I will not take this sermon time to explore how this election happened:  what could have been done differently, or what caused the outcome.  Nor will I suggest what Trump supporters agree and disagree with concerning their candidate.   But it is a true statement that there is a significant portion of the country who had their misogyny, their racism, their hatred for other religions and for LGBTQ persons affirmed and emboldened by the results of this election.  

An Episcopal priest in Iowa found a graphic, threatening note towards his sexuality on his car.

In Wisconsin, a girl had to hit a boy who tried to grab her in the crotch at school--he was trying to demonstrate that 'what Donald did is no big deal'. 

Flyers appeared on the Texas State campus which read:  ”Now that our man TRUMP is elected and republicans own both the senate and the house — time to organize tar & feather VIGILANTE SQUADS and go arrest & torture those deviant university leaders spouting off all this Diversity Garbage.”

At Canisius College in Buffalo, New York a black baby doll was hung by a noose in a dorm elevator

A report filed to the Southern Poverty Law Center from Colorado detailed how the words “Death to Diversity” was written on a banner displayed on a school library, and that white male students were going up to women saying it was now “legal to (sexually) grab them”. 

A baseball dugout in Western New York was spray-painted with a swastika and the words "Make America White Again". 

Spray paint on a car here in Utah for its owner to die for being gay…

The Rev. Jacqueline Cameron writes that “These are NOT little things. They are not isolated events. Admittedly, they were part of our culture before the candidacy and election of Donald Trump, but his words and actions--as well as the words and actions of some of his supporters…have led many to believe that this sort of thing is normal or not a big deal, or that those on the receiving end should just shut up and deal with it.

A Facebook post attributed to Michael Rex says this is why people are protesting on social media and in the streets:

“The people aren't just angry or sad that someone they didn't support won the election, they're scared.
They're black Americans who hear talk of law and order and remember a racially charged stop and frisk program, or see an emboldened KKK holding a celebratory parade. 
They're Muslim Americans who worry that spitting in their face is now okay and violations of their rights to assemble and their rights to privacy are about to come. 
They're LGBT Americans who fear not just of the loss of marriage rights or restaurants gaining the right not to serve them, but of an administration that thinks it's more important to research electrocuting the gay out of them than AIDS. 
They're Hispanic and Latino Americans who are scared their children will be bullied in schools, and their families ripped apart while their culture is mocked. 
They're women who are wondering if we've normalized groping, and if their career endeavors will be judged by their face and body, and not their minds.”
This brings us to a second area that is likely expected to be preached by a preacher:  the question of unity.  Those who know me well know that unity, even in our difference, is critically important.  To quote my favorite band, “We’re one, but we’re not the same.”  But unity is a complex subject in these times…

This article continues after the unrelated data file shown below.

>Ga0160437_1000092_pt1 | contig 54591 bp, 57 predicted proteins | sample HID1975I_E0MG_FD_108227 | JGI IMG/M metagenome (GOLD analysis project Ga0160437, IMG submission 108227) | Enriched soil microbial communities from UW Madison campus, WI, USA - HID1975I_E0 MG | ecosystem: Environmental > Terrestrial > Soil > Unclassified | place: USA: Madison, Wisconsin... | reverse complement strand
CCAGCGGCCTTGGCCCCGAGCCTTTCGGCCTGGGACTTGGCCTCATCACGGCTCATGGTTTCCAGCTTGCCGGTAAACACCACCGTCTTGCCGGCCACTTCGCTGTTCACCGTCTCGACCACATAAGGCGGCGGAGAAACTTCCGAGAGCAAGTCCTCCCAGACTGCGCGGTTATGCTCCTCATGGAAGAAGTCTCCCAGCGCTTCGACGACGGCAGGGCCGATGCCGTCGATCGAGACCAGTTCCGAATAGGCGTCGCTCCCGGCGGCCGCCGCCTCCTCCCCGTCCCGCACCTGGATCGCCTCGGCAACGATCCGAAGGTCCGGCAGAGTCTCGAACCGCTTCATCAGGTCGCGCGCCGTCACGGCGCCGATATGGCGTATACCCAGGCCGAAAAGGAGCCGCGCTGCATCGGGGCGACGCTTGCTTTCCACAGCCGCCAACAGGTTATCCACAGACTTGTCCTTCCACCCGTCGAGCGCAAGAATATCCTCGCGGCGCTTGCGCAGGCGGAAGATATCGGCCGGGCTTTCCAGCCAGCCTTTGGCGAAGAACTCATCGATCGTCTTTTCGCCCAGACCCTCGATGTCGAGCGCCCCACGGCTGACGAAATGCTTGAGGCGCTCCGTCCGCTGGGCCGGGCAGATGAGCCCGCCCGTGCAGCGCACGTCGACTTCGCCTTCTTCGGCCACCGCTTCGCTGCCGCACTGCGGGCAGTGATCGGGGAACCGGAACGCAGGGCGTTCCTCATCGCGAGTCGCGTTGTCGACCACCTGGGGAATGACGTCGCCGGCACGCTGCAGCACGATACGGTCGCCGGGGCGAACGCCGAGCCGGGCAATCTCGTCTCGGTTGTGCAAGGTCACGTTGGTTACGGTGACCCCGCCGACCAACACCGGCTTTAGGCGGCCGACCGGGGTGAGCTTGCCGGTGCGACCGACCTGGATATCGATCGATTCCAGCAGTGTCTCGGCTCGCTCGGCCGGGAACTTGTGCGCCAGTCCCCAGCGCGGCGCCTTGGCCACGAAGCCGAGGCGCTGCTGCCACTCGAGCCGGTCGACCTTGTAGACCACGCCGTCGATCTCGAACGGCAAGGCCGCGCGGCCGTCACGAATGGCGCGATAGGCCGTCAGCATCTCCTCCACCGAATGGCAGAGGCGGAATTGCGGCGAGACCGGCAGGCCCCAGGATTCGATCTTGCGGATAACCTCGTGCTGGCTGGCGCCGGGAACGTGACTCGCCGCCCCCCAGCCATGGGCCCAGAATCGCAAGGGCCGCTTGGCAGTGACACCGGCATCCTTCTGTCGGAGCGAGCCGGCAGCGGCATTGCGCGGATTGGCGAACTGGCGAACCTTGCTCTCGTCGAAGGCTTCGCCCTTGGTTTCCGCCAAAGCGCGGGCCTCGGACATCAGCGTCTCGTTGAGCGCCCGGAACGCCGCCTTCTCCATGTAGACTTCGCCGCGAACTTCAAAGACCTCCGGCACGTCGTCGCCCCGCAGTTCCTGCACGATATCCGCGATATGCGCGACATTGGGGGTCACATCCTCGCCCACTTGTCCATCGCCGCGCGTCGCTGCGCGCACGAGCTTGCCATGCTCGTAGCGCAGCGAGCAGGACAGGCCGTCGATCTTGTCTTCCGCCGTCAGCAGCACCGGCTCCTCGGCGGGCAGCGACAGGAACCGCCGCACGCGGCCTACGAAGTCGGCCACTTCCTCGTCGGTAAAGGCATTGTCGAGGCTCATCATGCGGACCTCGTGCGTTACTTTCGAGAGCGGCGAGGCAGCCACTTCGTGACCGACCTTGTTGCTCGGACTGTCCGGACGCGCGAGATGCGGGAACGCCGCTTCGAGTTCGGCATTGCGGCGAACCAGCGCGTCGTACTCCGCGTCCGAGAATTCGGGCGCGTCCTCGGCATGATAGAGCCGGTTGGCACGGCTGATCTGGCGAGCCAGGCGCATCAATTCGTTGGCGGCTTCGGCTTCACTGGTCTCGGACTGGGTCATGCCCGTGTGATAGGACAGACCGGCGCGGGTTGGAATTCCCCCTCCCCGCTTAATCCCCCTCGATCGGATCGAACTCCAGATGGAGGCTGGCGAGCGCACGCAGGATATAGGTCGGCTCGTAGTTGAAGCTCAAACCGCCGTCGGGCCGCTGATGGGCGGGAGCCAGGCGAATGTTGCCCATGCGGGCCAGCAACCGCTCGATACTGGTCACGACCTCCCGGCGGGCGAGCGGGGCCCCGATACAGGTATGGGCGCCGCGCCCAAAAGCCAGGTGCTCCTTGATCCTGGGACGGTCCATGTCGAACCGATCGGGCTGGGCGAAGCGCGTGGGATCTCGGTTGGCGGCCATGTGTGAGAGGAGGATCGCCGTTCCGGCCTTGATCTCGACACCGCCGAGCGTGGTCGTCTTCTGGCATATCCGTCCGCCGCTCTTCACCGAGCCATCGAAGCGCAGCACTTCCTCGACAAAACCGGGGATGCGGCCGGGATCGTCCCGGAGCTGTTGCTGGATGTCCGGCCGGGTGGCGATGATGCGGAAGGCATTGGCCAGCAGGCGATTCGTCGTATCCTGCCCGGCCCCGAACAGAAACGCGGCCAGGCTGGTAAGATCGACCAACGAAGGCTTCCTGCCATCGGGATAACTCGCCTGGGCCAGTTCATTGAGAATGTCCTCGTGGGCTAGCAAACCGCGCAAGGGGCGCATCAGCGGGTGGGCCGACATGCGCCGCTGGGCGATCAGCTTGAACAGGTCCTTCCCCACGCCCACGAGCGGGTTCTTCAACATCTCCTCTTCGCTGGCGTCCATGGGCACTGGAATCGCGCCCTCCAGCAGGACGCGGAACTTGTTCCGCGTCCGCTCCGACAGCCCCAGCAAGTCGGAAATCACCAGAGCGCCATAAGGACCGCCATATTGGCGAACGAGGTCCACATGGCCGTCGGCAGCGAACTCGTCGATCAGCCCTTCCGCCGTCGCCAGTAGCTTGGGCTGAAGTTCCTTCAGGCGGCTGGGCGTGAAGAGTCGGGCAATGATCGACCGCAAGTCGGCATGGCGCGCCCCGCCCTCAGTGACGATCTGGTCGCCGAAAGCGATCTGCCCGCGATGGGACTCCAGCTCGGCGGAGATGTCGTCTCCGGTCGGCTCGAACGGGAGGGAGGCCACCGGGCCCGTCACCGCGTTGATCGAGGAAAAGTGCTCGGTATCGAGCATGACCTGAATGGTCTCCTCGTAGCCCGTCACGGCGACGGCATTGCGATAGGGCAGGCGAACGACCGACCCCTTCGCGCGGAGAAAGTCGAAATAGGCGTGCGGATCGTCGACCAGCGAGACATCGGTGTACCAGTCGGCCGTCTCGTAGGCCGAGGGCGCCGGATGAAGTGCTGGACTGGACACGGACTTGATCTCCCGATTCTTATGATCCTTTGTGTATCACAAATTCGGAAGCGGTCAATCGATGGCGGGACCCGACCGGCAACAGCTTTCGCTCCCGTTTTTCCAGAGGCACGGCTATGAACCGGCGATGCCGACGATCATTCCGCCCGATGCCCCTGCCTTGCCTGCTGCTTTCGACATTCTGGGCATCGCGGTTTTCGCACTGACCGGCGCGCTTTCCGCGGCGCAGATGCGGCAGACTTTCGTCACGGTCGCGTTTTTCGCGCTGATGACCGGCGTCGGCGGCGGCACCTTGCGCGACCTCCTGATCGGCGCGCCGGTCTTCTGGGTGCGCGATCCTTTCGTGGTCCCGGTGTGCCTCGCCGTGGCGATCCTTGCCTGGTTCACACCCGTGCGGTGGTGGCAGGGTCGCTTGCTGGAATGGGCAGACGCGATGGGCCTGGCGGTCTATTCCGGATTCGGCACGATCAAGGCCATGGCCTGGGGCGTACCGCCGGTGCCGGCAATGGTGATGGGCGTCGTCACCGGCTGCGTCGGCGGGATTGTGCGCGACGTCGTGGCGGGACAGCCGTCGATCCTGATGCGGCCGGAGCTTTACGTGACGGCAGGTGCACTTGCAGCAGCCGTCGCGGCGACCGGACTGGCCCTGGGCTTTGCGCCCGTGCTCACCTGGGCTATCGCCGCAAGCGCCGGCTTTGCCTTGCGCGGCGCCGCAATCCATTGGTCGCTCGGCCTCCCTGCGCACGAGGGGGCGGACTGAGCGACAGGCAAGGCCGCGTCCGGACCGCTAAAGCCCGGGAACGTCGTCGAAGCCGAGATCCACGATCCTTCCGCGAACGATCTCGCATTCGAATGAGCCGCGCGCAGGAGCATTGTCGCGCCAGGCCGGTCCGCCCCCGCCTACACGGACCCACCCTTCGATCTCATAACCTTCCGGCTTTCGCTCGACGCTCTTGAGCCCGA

Paddy Foran, a teacher I know at The White Mountain School, wrote this on Facebook:
“For so many it's not as simple as just accepting the results of the election. Are people of color, Muslims, immigrants, Jews, women etc. etc. etc. just supposed to ignore all that was said during the campaign? Take a quick look at what has already transpired in schools across this country - the hate and violence is real. If you feel like you can afford to hope for the best and wait it out until 2018 or 2020 I bet I can guess your race and likely your gender as well. Stop for a moment and imagine how the lives and post-election experiences of People of Color, Muslims, immigrants etc. might be different from yours. We do very much need unity. Unity however, does not mean silent complacency. We must unite to protect all people in this country as well as our Constitution and the institutions that make the United States of America all that it is, has been and can be."

Senator Elizabeth Warren, often mockingly referred to as “Pocahontas” by Trump, had similar words of caution concerning unity:

”Today, as President-Elect, Donald Trump has an opportunity to chart a different course: to govern for all Americans and to respect our institutions. In his victory speech, he pledged that he would be “President for all” of the American people. And when he takes the oath of office as the leader of our democracy and the leader of all Americans, I sincerely hope that he will fulfill that pledge with respect and concern for every single human being in this country, no matter who they are, no matter where they come from, no matter what they believe, no matter whom they love. 
(But we) will stand up to bigotry. There is no compromise here.  In all its forms, we will fight back against attacks on Latinos, African Americans, women, Muslims, immigrants, disabled Americans-on anyone.  Whether Donald Trump sits in a glass tower or sits in the White House, we will not give an inch on this, not now, not ever…